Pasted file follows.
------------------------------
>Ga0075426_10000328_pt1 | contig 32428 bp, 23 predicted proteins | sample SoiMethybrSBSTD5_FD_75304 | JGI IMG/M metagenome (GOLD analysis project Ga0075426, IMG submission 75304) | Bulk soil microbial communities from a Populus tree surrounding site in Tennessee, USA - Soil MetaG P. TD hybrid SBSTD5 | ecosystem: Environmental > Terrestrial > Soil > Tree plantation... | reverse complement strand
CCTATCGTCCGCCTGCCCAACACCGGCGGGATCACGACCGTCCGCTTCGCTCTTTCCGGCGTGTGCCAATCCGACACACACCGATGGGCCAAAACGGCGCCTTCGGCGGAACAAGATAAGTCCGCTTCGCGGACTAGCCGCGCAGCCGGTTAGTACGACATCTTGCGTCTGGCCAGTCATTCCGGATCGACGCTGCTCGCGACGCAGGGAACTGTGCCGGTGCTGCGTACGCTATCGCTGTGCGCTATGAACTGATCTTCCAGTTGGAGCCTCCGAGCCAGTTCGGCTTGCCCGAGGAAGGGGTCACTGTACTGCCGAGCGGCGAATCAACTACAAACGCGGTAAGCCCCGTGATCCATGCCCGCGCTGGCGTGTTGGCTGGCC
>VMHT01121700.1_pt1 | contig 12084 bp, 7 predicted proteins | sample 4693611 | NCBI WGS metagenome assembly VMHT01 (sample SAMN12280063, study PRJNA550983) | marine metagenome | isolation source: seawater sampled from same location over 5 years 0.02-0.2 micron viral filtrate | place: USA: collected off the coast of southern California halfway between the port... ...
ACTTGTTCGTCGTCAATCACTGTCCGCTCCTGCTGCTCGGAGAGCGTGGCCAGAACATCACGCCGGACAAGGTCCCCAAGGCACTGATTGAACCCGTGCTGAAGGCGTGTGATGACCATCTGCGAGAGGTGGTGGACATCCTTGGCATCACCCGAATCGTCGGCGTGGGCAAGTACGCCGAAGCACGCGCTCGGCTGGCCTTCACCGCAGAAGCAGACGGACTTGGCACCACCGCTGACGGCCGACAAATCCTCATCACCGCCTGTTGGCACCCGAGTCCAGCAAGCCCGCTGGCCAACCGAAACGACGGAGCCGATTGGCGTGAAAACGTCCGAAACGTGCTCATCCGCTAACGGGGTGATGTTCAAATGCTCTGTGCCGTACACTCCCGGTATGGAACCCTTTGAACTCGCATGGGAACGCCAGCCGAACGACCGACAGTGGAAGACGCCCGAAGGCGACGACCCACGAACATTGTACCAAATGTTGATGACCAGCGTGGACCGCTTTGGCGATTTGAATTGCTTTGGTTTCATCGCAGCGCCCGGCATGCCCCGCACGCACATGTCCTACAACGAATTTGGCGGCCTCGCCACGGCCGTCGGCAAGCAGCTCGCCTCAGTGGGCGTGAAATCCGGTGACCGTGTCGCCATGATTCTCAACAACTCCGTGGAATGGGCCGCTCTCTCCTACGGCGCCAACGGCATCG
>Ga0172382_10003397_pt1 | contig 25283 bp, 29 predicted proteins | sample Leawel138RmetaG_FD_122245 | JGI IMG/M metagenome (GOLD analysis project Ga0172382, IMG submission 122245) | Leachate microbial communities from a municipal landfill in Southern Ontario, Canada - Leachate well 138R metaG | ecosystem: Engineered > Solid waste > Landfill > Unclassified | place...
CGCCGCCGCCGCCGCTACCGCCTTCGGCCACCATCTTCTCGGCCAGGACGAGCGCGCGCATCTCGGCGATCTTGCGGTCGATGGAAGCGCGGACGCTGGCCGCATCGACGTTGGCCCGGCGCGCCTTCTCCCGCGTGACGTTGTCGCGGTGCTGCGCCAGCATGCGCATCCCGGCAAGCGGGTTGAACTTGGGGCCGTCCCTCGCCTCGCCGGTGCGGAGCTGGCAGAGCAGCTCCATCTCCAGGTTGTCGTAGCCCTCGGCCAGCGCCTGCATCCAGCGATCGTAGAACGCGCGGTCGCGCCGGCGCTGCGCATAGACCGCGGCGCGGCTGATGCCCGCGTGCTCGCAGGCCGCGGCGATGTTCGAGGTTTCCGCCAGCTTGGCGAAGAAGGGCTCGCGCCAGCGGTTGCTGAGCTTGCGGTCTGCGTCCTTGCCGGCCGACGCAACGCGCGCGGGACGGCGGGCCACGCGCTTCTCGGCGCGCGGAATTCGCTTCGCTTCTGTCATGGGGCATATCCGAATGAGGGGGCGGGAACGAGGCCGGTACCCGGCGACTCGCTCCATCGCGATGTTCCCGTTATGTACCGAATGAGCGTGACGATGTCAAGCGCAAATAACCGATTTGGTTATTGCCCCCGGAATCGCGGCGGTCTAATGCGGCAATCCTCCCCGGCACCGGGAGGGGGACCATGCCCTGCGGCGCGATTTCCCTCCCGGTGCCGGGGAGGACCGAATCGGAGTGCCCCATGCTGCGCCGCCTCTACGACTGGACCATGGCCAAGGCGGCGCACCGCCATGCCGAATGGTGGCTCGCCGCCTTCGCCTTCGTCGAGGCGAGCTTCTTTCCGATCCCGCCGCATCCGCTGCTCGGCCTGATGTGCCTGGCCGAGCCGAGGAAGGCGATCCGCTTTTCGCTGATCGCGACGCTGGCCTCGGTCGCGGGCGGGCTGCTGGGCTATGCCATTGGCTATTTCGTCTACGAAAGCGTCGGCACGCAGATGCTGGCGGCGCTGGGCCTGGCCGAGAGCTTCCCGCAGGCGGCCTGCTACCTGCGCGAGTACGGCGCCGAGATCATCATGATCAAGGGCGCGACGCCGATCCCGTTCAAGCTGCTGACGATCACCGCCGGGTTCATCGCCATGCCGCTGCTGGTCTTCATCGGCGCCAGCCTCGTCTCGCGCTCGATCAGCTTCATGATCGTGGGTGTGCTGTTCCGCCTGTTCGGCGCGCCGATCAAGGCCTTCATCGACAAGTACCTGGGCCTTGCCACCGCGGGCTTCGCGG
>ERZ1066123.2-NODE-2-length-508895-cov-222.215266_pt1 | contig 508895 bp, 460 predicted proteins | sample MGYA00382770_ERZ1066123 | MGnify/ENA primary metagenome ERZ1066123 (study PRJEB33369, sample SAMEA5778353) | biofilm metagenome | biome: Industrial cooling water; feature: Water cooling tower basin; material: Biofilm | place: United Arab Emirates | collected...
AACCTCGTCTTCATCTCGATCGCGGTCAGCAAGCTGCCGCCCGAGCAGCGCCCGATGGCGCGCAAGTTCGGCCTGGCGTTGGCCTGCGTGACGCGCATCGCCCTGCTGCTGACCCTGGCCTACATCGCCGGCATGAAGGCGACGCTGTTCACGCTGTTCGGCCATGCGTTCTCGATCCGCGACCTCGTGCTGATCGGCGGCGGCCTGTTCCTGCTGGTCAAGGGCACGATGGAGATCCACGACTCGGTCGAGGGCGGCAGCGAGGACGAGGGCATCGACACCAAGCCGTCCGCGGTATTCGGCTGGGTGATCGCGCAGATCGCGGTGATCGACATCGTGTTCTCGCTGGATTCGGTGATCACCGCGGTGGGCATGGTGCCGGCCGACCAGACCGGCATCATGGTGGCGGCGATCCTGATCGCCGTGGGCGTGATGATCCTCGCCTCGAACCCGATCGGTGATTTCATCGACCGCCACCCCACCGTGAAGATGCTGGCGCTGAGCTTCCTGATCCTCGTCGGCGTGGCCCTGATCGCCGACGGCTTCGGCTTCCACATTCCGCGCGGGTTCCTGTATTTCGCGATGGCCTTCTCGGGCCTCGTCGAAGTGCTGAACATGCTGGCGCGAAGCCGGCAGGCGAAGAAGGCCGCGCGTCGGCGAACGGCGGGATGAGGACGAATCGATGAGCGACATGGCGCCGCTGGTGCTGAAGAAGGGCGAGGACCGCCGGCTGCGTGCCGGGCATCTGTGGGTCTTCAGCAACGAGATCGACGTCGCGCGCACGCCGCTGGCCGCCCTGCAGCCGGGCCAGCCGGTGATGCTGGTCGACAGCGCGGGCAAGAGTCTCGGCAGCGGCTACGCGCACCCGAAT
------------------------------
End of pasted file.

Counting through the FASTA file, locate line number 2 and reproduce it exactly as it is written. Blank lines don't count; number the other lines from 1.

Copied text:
CCTATCGTCCGCCTGCCCAACACCGGCGGGATCACGACCGTCCGCTTCGCTCTTTCCGGCGTGTGCCAATCCGACACACACCGATGGGCCAAAACGGCGCCTTCGGCGGAACAAGATAAGTCCGCTTCGCGGACTAGCCGCGCAGCCGGTTAGTACGACATCTTGCGTCTGGCCAGTCATTCCGGATCGACGCTGCTCGCGACGCAGGGAACTGTGCCGGTGCTGCGTACGCTATCGCTGTGCGCTATGAACTGATCTTCCAGTTGGAGCCTCCGAGCCAGTTCGGCTTGCCCGAGGAAGGGGTCACTGTACTGCCGAGCGGCGAATCAACTACAAACGCGGTAAGCCCCGTGATCCATGCCCGCGCTGGCGTGTTGGCTGGCC